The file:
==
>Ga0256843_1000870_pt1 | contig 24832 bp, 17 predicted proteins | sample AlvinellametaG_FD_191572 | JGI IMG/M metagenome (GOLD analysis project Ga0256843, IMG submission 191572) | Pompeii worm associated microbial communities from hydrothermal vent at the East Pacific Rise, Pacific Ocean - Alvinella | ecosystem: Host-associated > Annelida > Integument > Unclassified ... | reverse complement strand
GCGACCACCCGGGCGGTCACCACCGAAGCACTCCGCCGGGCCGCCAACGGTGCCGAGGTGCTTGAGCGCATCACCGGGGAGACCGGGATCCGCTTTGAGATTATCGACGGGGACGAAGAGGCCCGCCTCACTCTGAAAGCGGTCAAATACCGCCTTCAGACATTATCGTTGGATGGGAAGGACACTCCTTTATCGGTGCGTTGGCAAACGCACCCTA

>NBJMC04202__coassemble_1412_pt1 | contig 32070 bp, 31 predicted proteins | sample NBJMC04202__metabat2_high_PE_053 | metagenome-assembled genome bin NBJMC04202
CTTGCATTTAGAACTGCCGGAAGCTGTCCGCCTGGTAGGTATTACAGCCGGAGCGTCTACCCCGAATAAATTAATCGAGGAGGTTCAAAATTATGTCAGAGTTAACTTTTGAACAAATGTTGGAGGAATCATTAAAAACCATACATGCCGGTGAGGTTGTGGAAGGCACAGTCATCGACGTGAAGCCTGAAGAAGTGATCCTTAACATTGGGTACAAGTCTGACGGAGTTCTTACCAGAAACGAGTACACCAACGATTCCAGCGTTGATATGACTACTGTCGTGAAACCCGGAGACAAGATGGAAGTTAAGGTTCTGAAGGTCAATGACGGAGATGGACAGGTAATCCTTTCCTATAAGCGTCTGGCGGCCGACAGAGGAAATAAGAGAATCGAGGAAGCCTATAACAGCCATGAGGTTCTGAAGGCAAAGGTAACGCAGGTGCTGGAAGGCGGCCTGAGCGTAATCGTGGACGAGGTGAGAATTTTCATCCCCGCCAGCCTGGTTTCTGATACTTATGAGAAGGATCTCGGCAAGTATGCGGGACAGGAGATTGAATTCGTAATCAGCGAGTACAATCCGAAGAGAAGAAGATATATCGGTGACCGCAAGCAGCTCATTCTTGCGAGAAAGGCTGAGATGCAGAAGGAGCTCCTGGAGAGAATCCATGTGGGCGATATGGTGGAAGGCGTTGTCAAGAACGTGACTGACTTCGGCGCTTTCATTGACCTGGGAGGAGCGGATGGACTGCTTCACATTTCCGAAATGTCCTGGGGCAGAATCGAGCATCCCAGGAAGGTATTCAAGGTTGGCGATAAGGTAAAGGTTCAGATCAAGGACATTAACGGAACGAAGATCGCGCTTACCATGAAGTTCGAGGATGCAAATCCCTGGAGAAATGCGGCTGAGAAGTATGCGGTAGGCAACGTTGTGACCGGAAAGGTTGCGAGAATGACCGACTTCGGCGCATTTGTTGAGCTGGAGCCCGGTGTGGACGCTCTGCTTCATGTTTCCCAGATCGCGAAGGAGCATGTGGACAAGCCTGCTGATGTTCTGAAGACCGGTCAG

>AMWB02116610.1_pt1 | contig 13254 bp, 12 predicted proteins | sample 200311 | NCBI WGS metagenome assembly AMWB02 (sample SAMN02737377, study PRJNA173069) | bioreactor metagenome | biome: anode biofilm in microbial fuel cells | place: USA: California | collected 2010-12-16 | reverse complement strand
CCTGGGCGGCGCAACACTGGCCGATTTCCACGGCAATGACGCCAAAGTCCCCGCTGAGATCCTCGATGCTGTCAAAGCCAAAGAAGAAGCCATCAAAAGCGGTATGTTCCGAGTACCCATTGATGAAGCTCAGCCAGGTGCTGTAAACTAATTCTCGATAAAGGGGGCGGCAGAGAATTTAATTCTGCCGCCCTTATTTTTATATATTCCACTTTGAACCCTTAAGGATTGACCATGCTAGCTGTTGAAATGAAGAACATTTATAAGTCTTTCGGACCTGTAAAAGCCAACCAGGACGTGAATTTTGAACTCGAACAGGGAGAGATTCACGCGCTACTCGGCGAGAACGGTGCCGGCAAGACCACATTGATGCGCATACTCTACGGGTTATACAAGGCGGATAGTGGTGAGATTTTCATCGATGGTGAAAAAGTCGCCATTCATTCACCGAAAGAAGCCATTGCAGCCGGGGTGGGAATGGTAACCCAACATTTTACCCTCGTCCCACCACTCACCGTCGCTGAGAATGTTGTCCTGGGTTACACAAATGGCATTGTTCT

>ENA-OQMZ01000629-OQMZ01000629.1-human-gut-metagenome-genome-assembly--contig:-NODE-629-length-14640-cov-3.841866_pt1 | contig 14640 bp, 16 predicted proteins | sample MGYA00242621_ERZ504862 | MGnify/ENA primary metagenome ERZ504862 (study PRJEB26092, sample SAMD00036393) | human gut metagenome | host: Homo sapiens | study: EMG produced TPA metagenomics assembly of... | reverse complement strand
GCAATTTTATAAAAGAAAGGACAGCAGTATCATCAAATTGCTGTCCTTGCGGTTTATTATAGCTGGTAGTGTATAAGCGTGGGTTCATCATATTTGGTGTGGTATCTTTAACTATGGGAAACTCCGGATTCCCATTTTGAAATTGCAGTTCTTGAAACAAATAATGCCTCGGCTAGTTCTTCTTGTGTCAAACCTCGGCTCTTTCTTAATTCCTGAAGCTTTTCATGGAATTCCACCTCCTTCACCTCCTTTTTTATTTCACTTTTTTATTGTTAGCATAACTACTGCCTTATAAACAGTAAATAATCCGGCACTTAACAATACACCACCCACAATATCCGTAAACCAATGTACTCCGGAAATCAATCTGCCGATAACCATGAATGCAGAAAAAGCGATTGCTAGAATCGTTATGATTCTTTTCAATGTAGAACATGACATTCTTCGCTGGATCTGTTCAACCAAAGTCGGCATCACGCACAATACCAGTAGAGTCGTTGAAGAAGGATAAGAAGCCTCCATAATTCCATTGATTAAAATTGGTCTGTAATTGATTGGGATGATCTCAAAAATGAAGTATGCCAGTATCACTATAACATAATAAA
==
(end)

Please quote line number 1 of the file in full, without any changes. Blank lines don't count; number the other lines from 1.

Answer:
>Ga0256843_1000870_pt1 | contig 24832 bp, 17 predicted proteins | sample AlvinellametaG_FD_191572 | JGI IMG/M metagenome (GOLD analysis project Ga0256843, IMG submission 191572) | Pompeii worm associated microbial communities from hydrothermal vent at the East Pacific Rise, Pacific Ocean - Alvinella | ecosystem: Host-associated > Annelida > Integument > Unclassified ... | reverse complement strand